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Publication numberUS3950951 A
Publication typeGrant
Application numberUS 05/486,473
Publication dateApr 20, 1976
Filing dateJul 8, 1974
Priority dateJul 8, 1974
Also published asCA1026078A1
Publication number05486473, 486473, US 3950951 A, US 3950951A, US-A-3950951, US3950951 A, US3950951A
InventorsRaymond Zukauskas
Original AssigneeRaymond Zukauskas
Export CitationBiBTeX, EndNote, RefMan
External Links: USPTO, USPTO Assignment, Espacenet
Covered gutter
US 3950951 A
A one-piece rain gutter having a horizontally inclined upper surface with corrugations and a vertically inclined depending portion joined to the horizontal portion with a relatively sharp bend, there also being a bottom piece and vertical portion with the vertical portion spaced from the vertically inclined depending portion to receive water therebetween.
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What is claimed is:
1. In a gutter, the combination including a downwardly inclined top surface means for receiving water thereon, a first inclined front surface means joined to said top surface means with an abrupt longitudinally extending edge therebetween, a second front surface means spaced from said first inclined front surface means and in front thereof, a plurality of closely spaced vertical deflectors in the space between said first and second front surface means for deflecting solids away from said space and to the outside of said second front surface, so that water will be directed from said top surface means to the space between said first and second front surface means into the interior of said gutter, said abrupt edge assisting in separating any solids being carried by the water so that the solids pass outside of said second front surface.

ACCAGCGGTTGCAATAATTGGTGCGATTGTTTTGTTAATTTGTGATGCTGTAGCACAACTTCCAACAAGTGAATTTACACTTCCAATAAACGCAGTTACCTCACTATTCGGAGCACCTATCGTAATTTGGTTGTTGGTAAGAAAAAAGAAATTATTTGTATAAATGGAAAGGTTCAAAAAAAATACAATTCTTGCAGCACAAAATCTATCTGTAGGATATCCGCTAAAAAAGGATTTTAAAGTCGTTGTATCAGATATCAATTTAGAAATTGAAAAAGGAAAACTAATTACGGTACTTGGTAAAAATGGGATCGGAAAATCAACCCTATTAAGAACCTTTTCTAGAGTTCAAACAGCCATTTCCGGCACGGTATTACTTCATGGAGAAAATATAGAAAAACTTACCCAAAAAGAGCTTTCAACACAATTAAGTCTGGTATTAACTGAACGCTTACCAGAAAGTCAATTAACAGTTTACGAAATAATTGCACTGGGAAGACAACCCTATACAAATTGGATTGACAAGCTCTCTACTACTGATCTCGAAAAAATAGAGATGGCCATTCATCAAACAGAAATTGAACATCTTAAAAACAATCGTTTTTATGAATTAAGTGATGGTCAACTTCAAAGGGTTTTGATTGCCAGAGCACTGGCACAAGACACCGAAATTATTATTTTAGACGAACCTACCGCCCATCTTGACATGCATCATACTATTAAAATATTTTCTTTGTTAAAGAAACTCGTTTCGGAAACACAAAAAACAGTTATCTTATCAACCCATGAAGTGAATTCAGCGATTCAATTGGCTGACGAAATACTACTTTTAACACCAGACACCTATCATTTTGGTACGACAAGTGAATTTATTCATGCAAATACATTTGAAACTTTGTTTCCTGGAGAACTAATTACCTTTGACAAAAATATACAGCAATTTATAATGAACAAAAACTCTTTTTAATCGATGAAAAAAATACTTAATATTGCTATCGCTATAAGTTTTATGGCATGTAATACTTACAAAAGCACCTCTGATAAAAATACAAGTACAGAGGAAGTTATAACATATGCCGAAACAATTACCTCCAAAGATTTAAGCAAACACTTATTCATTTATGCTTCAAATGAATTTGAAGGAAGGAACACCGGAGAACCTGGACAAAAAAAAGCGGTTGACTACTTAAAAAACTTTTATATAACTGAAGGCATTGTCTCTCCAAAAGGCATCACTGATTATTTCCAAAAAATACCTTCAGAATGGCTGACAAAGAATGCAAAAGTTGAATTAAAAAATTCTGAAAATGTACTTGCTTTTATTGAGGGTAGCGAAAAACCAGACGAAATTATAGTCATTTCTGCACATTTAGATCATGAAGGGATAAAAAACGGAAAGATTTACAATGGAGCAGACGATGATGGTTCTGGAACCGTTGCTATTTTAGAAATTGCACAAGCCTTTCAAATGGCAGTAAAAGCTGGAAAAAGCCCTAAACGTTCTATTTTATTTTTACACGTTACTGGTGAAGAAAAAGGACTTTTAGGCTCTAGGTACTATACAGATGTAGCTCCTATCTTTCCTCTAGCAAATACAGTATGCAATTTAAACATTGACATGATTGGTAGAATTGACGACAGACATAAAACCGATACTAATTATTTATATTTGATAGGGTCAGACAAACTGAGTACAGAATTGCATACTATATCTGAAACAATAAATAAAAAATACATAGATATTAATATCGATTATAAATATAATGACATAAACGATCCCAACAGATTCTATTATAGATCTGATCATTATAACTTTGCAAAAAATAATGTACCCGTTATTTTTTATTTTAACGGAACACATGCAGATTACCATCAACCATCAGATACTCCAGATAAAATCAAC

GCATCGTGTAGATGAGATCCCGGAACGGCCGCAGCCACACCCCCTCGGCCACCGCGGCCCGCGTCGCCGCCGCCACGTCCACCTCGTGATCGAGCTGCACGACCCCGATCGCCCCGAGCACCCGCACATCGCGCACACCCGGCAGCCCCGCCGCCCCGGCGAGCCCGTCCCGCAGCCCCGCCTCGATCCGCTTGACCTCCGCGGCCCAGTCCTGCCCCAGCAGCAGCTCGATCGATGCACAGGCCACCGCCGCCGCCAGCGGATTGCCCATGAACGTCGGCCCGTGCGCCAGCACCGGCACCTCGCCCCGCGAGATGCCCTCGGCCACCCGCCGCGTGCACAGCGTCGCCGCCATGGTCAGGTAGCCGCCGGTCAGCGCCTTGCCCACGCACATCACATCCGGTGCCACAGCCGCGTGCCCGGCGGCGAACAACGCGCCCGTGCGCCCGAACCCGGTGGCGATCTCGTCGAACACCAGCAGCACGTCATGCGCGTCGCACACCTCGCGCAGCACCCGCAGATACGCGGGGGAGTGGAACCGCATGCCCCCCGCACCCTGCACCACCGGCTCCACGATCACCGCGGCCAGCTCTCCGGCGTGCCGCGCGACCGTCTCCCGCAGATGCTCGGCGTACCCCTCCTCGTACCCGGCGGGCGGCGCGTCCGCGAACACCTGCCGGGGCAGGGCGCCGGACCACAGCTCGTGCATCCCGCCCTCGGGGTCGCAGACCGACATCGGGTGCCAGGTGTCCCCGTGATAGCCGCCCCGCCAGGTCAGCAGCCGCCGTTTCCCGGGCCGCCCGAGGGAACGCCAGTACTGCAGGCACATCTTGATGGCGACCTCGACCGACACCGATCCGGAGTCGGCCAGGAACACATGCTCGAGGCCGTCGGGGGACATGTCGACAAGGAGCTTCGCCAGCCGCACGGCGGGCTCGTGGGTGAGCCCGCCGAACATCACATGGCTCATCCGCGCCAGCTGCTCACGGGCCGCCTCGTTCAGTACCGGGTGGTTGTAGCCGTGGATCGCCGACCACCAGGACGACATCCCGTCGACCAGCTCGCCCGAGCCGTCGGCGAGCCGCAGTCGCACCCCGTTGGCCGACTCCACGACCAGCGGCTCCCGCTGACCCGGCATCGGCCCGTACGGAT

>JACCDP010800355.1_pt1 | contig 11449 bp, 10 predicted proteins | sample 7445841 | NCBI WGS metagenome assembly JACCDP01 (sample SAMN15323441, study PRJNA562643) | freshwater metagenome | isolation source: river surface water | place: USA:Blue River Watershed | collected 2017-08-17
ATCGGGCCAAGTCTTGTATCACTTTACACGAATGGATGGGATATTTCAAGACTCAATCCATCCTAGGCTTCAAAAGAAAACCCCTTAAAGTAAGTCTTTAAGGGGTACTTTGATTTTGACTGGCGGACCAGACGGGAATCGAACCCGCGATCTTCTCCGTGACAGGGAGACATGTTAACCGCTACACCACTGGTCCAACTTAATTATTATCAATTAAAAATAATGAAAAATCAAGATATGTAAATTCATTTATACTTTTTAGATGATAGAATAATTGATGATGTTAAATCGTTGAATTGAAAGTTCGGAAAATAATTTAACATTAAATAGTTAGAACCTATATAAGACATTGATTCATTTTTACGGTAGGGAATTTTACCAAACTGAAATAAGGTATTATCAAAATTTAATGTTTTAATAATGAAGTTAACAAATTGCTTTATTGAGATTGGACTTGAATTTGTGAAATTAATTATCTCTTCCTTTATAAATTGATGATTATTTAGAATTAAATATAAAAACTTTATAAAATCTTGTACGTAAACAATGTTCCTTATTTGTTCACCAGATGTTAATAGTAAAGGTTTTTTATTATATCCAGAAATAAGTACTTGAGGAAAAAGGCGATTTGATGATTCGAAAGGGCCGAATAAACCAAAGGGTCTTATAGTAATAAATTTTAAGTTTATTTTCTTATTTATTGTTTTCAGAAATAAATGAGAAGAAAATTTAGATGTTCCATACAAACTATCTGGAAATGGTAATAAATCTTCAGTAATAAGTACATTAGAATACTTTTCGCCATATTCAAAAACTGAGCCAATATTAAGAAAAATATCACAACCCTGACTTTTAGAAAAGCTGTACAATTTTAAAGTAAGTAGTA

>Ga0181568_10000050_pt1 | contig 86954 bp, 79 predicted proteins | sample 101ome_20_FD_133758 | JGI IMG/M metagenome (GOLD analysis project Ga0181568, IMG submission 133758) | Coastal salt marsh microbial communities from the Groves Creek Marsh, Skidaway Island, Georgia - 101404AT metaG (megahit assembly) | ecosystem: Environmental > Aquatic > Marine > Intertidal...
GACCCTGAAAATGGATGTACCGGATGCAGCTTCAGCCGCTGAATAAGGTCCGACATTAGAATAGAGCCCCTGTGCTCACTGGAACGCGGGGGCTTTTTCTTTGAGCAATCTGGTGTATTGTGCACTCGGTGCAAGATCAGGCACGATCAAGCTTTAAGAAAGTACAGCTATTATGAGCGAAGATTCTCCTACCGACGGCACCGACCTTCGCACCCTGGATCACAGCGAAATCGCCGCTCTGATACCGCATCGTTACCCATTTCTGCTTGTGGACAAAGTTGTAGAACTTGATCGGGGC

2. A gutter as claimed in claim 1 wherein said deflectors are formed from said first front surface means.
3. A gutter as claimed in claim 2 wherein said second front surface means has undulated strap means that can be interlocked with said deflectors.
4. A gutter as claimed in claim 3 wherein there are diagonal brace means on the inside of said gutter between said first front surface means and another wall of said gutter.
5. A gutter as claimed in claim 3 wherein said straps are formed from a doubled back portion of said second front surface.
6. A gutter as claimed in claim 1 wherein the first inclined front surface means and the second front surface means are doubled back on themselves so as to strengthen said edge and the top edge of the second front surface means.
7. In a gutter, the combination including a downwardly inclined top surface means for receiving water thereon, said top surface means being solid and having raised portions thereon for carrying solids thereon and on said raised portions allowing water to pass under said solids, a first inclined front surface means joined to said top surface means with an abrupt longitudinally extending edge therebetween, and a second front surface means spaced from said first inclined front surface means and in front thereof, a plurality of closely spaced vertical deflectors in the space between said first and second front surface means for deflecting solids away from said space and to the outside of said second front surface, so that water will be directed from said top surface means to the space between said first and second front surface means into the interior of said gutter, said abrupt edge assisting in separating any solids being carried by the water so that the solids pass outside of said second front surface.